My original plan was to take the MCAT in April of 2015 and again in August if necessary with the goal of applying for admission to start in the fall of 2016. However, given I will not have biochemistry by that point, do you all believe it is a better idea to push the MCAT/admission date plans back by a year?
Also, while I have plans in the works to get true shadow hours, I was wondering what a good baseline there would be, as I will need to take vacation days from work to make them happen. I was thinking 40 hours is a good minimum, especially given I have a large amount of experience in a hospital setting?
Thank you for your advice, and I look forward to joining you guys on the journey.
Welcome, and thanks for sharing your background!
Don’t rush the MCAT. Wait to take it until you’ve finished your prerequisites and then give yourself time to prepare for and take the MCAT when you’re really ready. Definitely wait to take it until after you’ve completed biochemistry and also allow time to repeat the MCAT, if necessary. So push back your plans by a year, then submit your application EARLY. Good luck!
Fellow journalist here (I worked in newspapers, magazines, and textbooks), and now accepted medical student. So yes, it can most definitely be done.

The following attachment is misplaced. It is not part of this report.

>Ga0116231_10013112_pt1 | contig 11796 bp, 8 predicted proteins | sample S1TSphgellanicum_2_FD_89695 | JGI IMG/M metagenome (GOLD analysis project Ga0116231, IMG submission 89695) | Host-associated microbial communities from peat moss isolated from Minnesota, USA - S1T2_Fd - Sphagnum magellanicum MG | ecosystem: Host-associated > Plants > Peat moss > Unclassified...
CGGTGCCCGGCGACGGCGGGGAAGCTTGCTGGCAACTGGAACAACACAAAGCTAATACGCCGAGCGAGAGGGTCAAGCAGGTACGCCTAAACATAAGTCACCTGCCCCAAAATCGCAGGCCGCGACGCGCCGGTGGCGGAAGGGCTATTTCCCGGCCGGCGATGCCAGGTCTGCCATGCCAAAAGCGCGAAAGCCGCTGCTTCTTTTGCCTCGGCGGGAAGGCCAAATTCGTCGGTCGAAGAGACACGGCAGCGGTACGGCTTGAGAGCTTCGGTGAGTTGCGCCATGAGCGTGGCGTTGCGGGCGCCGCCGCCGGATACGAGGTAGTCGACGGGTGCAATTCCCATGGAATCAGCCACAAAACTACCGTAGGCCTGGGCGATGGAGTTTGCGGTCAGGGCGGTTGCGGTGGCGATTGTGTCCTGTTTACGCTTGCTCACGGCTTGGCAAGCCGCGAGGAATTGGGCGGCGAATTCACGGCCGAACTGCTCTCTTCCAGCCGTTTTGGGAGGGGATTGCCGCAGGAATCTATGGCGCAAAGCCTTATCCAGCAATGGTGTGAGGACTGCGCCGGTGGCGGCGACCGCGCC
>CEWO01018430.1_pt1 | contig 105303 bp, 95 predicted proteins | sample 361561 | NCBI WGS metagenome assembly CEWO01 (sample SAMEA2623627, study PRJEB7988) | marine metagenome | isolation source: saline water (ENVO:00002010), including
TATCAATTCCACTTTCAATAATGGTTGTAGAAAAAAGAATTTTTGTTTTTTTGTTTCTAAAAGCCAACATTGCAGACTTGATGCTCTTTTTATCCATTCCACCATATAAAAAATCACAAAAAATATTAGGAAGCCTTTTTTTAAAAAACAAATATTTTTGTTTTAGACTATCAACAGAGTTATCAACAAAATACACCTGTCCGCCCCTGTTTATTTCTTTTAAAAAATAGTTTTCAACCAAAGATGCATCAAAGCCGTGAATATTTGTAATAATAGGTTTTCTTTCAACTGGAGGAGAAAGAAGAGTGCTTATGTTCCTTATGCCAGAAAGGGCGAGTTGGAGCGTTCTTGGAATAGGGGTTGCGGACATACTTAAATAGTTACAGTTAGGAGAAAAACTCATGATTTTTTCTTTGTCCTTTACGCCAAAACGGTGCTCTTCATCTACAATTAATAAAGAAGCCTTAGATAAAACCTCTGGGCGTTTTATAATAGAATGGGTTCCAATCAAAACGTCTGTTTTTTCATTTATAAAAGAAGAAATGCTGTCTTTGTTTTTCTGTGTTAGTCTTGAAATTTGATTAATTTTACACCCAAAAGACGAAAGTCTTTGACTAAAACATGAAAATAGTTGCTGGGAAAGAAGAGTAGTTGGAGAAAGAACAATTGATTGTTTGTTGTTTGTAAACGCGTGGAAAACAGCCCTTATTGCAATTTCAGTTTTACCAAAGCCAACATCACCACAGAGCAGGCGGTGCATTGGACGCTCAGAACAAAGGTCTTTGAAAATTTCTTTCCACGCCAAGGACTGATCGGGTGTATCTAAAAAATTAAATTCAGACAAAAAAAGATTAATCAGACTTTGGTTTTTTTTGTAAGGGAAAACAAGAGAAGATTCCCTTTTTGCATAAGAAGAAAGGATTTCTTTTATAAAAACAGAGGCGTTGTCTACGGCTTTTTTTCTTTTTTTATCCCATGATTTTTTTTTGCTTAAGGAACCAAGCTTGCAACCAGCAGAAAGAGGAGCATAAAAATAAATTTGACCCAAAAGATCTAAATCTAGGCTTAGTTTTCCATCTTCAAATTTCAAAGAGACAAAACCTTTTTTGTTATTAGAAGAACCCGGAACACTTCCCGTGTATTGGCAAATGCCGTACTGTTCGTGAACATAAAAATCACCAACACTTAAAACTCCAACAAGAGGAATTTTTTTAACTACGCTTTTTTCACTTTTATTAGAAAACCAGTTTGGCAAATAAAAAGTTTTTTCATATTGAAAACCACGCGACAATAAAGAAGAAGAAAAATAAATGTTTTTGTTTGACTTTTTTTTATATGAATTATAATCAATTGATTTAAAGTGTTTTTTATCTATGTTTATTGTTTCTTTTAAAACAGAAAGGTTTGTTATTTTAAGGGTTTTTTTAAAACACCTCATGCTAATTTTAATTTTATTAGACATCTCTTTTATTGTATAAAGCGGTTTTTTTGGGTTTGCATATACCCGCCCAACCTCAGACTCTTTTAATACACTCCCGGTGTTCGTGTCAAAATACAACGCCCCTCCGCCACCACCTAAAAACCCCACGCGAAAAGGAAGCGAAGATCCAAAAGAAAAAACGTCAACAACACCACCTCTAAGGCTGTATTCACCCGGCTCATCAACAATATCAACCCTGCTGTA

I agree with Liza on the MCAT issue–wait until your pre-requisites are finished and give yourself TIME to study for the test. Like you, I am an excellent test taker, but it was still an uphill battle for me. The MCAT is unlike any other exam–classroom, AP, etc.–that I’d ever experienced. Budget yourself at least 3 months for study. That’s my recommendation. It worked for me, and I was happy with my score.
As for the shadowing, I think I had about 40 hours, same as what you are proposing. I don’t think admissions committees are as particular about shadowing hours as they are about volunteering hours (and you have plenty of those). I think they just want to see some exposure to medicine. I wouldn’t worry to much about that, or about the research. While research is great (and I did a lot of it myself), by no means is it necessary to get into medical school. It sounds like you’re interested in research–which is great. You will have opportunities for that in medical school, residency, and fellowship. Don’t kill yourself now trying to work that in. Focus on your classes and the MCAT. Those are the important things right now.
Another former journalist/future doctor just popping in to say hi!